Australian inquest investigates 40 years of gay hate killings
The responses of Australian society and its institutions, including the police, to violent LGBTQ deaths had “sadly been lacking”, Gray said.
“All of those lives, of every one of those people, mattered. They mattered to them, to their loved ones and ultimately to all of us. And their deaths matter,” Gray said.
“This special commission, by shedding light on all that is known and can be discovered about what happened, will aim to provide some acknowledgment of the truth,” he added.
Violence against gay men in Sydney was particularly widespread from the mid-1980s to the early 1990s due to heightened hostility and fear resulting from the AIDS epidemic, according to a previous report by a support group at the HIV, ACON.
Almost half of the 88 deaths linked to “gay hatred” and “anti-gay prejudice” in New South Wales between 1976 and 2000 occurred during this period, according to the report.
Among them is Scott Johnson, a 27-year-old mathematician born in Los Angeles, whose fatal fall from a Sydney cliff in 1988 was initially ruled a suicide by police.
Her killer, Scott White, 52, was sentenced in May to 12 years in prison after pleading guilty to murder.
White last week appealed to the New South Wales Court of Criminal Appeal against the conviction, which was based on his guilty plea that surprised his lawyers at a preliminary hearing in January.
The trial judge denied the defense lawyers’ request to withdraw his plea.
Gray said that with Johnson’s death still before the courts, his case would not be part of the reinvestigation.
Johnson’s murder was one of many suspicious deaths highlighted in the Australian media since the early 2000s in reports of violence against LGTBQ people.
Australian attitudes towards LGBTQ people changed rapidly at the end of the 20th century.
In 1958, Colin Delaney, then New South Wales Police Commissioner, described homosexuality as the “greatest social threat” in Australia.
The state decriminalized gay sex in 1984, but allowed a so-called “gay panic defense” for charges of murder and other violent crimes until 2014 as a partial defense.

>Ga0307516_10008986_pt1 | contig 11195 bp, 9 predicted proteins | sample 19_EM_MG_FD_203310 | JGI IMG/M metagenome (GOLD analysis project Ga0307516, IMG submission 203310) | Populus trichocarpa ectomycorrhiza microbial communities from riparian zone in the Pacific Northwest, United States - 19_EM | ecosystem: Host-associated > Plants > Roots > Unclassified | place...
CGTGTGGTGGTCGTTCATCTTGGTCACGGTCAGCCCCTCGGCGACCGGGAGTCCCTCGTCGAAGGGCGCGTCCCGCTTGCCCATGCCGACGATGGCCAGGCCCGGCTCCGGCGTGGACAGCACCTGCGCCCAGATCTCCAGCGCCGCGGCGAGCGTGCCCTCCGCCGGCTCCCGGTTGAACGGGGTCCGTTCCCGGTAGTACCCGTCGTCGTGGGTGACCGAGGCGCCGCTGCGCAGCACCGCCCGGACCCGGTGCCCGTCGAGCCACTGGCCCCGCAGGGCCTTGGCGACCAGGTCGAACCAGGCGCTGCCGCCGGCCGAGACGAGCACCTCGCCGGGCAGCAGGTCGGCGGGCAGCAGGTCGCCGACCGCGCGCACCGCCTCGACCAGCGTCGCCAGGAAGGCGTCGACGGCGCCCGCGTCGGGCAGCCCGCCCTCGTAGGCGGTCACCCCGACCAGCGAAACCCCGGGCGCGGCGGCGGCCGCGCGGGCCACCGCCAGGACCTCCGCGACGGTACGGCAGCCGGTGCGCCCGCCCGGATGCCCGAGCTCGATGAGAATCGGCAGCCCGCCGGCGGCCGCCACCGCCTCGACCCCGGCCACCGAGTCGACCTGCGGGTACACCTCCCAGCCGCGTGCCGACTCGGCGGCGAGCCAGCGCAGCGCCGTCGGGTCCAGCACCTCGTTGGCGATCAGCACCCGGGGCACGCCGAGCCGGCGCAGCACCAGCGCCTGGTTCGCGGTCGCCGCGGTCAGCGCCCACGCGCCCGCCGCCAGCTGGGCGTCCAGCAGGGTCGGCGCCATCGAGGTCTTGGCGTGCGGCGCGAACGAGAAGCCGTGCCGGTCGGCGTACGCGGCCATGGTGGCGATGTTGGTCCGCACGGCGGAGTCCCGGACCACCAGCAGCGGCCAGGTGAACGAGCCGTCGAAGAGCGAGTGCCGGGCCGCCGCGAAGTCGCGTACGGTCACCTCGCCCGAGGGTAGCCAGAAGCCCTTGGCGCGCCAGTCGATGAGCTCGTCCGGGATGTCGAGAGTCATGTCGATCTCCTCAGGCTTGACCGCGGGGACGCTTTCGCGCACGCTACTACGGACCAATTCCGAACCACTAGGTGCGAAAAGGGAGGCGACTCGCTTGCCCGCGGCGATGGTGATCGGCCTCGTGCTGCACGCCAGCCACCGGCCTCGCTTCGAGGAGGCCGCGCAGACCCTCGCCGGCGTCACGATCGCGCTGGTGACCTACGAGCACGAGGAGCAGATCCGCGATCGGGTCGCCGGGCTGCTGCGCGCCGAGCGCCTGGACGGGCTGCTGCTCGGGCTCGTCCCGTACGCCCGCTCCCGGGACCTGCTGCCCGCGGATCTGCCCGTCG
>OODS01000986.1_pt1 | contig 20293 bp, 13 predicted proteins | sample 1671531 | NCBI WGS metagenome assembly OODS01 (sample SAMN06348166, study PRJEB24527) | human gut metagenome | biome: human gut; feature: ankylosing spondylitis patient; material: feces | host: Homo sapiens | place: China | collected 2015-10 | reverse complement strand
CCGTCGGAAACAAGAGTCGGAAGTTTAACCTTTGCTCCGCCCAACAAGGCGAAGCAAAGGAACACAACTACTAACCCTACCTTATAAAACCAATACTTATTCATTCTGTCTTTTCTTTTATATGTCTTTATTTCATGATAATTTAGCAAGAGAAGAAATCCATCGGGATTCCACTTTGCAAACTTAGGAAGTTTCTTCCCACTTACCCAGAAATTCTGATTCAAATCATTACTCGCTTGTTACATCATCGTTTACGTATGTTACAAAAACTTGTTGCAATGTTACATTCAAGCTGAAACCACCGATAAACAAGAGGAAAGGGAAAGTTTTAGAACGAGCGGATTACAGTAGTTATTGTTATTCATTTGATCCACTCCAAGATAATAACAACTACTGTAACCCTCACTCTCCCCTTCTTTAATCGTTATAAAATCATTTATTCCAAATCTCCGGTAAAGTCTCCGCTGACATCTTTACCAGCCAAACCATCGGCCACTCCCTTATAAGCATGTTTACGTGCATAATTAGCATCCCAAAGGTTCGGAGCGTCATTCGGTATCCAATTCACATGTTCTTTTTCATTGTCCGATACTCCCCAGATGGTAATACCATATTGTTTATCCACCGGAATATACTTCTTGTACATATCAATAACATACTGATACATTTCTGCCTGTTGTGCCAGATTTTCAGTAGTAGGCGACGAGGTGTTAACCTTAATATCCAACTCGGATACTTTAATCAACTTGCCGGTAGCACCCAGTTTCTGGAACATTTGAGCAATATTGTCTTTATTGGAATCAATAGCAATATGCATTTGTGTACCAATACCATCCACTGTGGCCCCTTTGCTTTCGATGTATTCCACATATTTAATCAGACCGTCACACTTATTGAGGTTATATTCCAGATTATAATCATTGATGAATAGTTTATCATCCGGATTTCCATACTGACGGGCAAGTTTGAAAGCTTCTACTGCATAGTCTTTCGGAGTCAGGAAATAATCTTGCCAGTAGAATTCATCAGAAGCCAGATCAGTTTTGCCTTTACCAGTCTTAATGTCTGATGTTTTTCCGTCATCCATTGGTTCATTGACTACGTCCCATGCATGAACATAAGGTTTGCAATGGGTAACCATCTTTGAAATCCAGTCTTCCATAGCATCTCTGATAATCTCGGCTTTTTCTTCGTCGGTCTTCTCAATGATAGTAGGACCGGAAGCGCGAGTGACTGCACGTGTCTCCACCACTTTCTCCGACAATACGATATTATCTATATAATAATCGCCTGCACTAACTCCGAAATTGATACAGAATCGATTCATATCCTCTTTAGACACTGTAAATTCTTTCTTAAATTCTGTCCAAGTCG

The ACON report was mirrored by a police report on the same 88 deaths between 1976 and 2000. Both reports were released in 2018. ACON considers 30 of the 88 deaths to remain “unsolved”.
The police report only considered 86 deaths, excluding one death that occurred interstate and another that was the subject of an active criminal investigation. Police considered only 23 of the 86 cases unsolved.
A parliamentary inquiry later expanded the timeline by looking at what it described as ‘homosexual and transgender hate crimes’ between 1970 and 2010. That inquiry found that police forces ‘failed in their responsibilities to properly investigate on historic cases of gay and transgender hate crimes,” undermining LGTBQ confidence in the criminal justice system.
Last year, this inquiry recommended the creation of the current judicial inquiry with the power to compel witnesses to testify.
The new inquest, led by NSW Supreme Court Justice John Sackar, will review the 86 deaths during the 24-year window and determine which remain unsolved.
The inquest also looked at New South Wales records of more than 700 unsolved murders and more than 500 missing people from 1970 to 2010 for potential murders linked to gay hatred and anti-gay bias.
The inquiry is due to report by June 30 next year. Gray called on anyone with information about suspicious LGTBQ deaths to come forward.
“Justice in these cases has been long delayed and long overdue,” Gray said.
“This may be the last chance for the truth about some of these historic deaths to come to light. We need to hear from everyone who can help us do that,” he added.
The police have made efforts in recent years to restore relations with the LGTBQ community.
Police apologized in 2016 for violently arresting and beating 53 activists who marched on Sydney’s first gay and lesbian Mardi Gras in 1978. Police now officially take part in the iconic annual event.
“Our relationship today, I would say, is positive and progressive. That certainly wasn’t the case in 1978,” Police Commissioner Tony Crandell said in 2016.